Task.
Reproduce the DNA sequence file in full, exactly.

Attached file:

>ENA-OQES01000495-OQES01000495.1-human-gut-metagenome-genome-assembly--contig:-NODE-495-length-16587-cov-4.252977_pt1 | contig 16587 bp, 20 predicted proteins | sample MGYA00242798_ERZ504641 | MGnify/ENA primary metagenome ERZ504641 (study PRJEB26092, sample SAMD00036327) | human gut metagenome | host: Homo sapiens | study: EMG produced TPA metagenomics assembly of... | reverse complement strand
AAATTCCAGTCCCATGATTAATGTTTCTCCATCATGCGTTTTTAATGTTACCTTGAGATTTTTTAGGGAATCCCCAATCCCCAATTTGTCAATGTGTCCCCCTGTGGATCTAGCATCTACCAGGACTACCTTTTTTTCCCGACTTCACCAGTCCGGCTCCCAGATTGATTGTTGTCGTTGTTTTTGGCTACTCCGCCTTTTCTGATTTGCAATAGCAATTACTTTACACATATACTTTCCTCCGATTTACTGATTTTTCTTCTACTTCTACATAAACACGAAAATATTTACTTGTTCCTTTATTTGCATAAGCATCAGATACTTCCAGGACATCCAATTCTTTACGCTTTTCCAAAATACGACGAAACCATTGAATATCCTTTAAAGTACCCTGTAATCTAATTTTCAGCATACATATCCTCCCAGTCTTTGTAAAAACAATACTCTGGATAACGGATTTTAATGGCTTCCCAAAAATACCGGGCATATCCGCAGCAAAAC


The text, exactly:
>ENA-OQES01000495-OQES01000495.1-human-gut-metagenome-genome-assembly--contig:-NODE-495-length-16587-cov-4.252977_pt1 | contig 16587 bp, 20 predicted proteins | sample MGYA00242798_ERZ504641 | MGnify/ENA primary metagenome ERZ504641 (study PRJEB26092, sample SAMD00036327) | human gut metagenome | host: Homo sapiens | study: EMG produced TPA metagenomics assembly of... | reverse complement strand
AAATTCCAGTCCCATGATTAATGTTTCTCCATCATGCGTTTTTAATGTTACCTTGAGATTTTTTAGGGAATCCCCAATCCCCAATTTGTCAATGTGTCCCCCTGTGGATCTAGCATCTACCAGGACTACCTTTTTTTCCCGACTTCACCAGTCCGGCTCCCAGATTGATTGTTGTCGTTGTTTTTGGCTACTCCGCCTTTTCTGATTTGCAATAGCAATTACTTTACACATATACTTTCCTCCGATTTACTGATTTTTCTTCTACTTCTACATAAACACGAAAATATTTACTTGTTCCTTTATTTGCATAAGCATCAGATACTTCCAGGACATCCAATTCTTTACGCTTTTCCAAAATACGACGAAACCATTGAATATCCTTTAAAGTACCCTGTAATCTAATTTTCAGCATACATATCCTCCCAGTCTTTGTAAAAACAATACTCTGGATAACGGATTTTAATGGCTTCCCAAAAATACCGGGCATATCCGCAGCAAAAC